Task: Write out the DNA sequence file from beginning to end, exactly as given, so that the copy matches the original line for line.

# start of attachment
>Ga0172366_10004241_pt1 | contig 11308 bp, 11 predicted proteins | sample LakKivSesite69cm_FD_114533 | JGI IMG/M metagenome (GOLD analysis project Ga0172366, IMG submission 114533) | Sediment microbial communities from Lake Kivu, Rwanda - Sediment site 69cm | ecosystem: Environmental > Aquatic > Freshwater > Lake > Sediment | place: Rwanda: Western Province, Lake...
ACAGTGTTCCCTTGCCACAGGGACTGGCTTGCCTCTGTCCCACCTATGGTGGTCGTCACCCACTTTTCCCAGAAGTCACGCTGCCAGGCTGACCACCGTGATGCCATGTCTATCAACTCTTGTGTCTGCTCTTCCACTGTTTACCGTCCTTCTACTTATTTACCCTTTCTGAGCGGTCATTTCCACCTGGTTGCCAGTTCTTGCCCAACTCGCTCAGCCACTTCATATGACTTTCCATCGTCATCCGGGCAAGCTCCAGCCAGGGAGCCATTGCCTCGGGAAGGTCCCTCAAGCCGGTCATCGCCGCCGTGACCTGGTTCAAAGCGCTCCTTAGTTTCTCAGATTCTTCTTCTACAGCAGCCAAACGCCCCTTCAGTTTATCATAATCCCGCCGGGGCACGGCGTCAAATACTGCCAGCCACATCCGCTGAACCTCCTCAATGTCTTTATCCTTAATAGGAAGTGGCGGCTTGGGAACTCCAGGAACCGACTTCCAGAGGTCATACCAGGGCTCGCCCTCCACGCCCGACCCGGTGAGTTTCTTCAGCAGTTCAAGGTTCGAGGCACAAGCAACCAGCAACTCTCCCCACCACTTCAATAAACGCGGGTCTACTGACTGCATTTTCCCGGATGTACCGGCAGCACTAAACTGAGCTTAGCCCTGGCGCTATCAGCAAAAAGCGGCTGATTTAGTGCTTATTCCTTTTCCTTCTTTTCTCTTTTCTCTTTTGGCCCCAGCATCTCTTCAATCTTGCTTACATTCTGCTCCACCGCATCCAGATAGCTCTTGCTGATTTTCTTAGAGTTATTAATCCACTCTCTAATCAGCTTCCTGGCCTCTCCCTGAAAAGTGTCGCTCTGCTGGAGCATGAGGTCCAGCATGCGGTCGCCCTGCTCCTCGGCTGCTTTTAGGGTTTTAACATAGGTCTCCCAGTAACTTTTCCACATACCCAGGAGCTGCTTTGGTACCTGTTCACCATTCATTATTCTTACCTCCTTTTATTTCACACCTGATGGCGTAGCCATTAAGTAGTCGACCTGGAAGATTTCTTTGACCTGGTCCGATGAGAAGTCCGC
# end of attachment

>Ga0172366_10004241_pt1 | contig 11308 bp, 11 predicted proteins | sample LakKivSesite69cm_FD_114533 | JGI IMG/M metagenome (GOLD analysis project Ga0172366, IMG submission 114533) | Sediment microbial communities from Lake Kivu, Rwanda - Sediment site 69cm | ecosystem: Environmental > Aquatic > Freshwater > Lake > Sediment | place: Rwanda: Western Province, Lake...
ACAGTGTTCCCTTGCCACAGGGACTGGCTTGCCTCTGTCCCACCTATGGTGGTCGTCACCCACTTTTCCCAGAAGTCACGCTGCCAGGCTGACCACCGTGATGCCATGTCTATCAACTCTTGTGTCTGCTCTTCCACTGTTTACCGTCCTTCTACTTATTTACCCTTTCTGAGCGGTCATTTCCACCTGGTTGCCAGTTCTTGCCCAACTCGCTCAGCCACTTCATATGACTTTCCATCGTCATCCGGGCAAGCTCCAGCCAGGGAGCCATTGCCTCGGGAAGGTCCCTCAAGCCGGTCATCGCCGCCGTGACCTGGTTCAAAGCGCTCCTTAGTTTCTCAGATTCTTCTTCTACAGCAGCCAAACGCCCCTTCAGTTTATCATAATCCCGCCGGGGCACGGCGTCAAATACTGCCAGCCACATCCGCTGAACCTCCTCAATGTCTTTATCCTTAATAGGAAGTGGCGGCTTGGGAACTCCAGGAACCGACTTCCAGAGGTCATACCAGGGCTCGCCCTCCACGCCCGACCCGGTGAGTTTCTTCAGCAGTTCAAGGTTCGAGGCACAAGCAACCAGCAACTCTCCCCACCACTTCAATAAACGCGGGTCTACTGACTGCATTTTCCCGGATGTACCGGCAGCACTAAACTGAGCTTAGCCCTGGCGCTATCAGCAAAAAGCGGCTGATTTAGTGCTTATTCCTTTTCCTTCTTTTCTCTTTTCTCTTTTGGCCCCAGCATCTCTTCAATCTTGCTTACATTCTGCTCCACCGCATCCAGATAGCTCTTGCTGATTTTCTTAGAGTTATTAATCCACTCTCTAATCAGCTTCCTGGCCTCTCCCTGAAAAGTGTCGCTCTGCTGGAGCATGAGGTCCAGCATGCGGTCGCCCTGCTCCTCGGCTGCTTTTAGGGTTTTAACATAGGTCTCCCAGTAACTTTTCCACATACCCAGGAGCTGCTTTGGTACCTGTTCACCATTCATTATTCTTACCTCCTTTTATTTCACACCTGATGGCGTAGCCATTAAGTAGTCGACCTGGAAGATTTCTTTGACCTGGTCCGATGAGAAGTCCGC